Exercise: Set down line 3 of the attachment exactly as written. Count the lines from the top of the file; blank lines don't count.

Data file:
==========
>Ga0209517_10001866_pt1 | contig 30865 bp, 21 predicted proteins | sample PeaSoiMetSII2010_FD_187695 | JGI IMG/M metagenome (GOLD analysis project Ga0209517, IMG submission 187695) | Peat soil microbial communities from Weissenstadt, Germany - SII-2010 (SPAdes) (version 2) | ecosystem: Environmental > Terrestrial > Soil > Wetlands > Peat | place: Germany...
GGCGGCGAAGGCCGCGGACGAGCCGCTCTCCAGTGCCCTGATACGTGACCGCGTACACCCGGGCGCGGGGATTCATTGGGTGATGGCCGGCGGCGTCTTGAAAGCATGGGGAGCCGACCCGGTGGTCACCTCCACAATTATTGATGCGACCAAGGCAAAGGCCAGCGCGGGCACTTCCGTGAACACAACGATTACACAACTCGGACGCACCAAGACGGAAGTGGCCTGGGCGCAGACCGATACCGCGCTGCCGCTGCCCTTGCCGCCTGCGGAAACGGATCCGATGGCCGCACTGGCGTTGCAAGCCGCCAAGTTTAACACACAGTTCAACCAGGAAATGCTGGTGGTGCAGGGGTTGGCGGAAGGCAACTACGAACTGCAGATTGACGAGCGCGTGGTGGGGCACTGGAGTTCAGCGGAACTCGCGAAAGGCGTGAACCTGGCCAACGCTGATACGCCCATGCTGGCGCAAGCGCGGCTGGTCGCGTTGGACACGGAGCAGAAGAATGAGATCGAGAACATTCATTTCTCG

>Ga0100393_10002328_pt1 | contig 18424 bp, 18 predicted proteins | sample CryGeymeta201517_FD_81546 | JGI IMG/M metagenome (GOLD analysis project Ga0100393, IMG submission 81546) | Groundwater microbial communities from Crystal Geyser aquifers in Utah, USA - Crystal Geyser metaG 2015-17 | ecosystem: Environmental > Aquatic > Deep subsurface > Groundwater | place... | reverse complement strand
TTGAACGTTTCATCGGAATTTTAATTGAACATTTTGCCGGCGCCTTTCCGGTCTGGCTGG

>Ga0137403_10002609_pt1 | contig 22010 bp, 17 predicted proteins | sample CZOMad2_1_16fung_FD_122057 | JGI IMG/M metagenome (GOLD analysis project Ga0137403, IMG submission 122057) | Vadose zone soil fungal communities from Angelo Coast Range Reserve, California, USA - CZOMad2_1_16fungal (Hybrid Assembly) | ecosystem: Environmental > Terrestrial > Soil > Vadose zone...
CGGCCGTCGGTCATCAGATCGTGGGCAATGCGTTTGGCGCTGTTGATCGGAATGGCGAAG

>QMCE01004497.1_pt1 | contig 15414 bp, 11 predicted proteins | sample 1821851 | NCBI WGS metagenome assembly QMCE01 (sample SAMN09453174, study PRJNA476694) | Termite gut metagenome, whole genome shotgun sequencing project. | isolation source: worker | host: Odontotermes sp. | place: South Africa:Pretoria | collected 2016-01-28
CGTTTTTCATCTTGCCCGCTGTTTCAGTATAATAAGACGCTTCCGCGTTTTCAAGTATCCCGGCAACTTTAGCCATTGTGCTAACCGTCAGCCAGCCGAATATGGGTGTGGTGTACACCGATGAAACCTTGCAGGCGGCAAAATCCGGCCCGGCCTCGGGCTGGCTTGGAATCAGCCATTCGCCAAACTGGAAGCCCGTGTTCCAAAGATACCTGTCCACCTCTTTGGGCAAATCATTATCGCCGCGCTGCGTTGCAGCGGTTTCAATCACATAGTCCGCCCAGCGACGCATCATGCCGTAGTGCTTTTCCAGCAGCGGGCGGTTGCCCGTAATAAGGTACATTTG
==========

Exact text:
>Ga0100393_10002328_pt1 | contig 18424 bp, 18 predicted proteins | sample CryGeymeta201517_FD_81546 | JGI IMG/M metagenome (GOLD analysis project Ga0100393, IMG submission 81546) | Groundwater microbial communities from Crystal Geyser aquifers in Utah, USA - Crystal Geyser metaG 2015-17 | ecosystem: Environmental > Aquatic > Deep subsurface > Groundwater | place... | reverse complement strand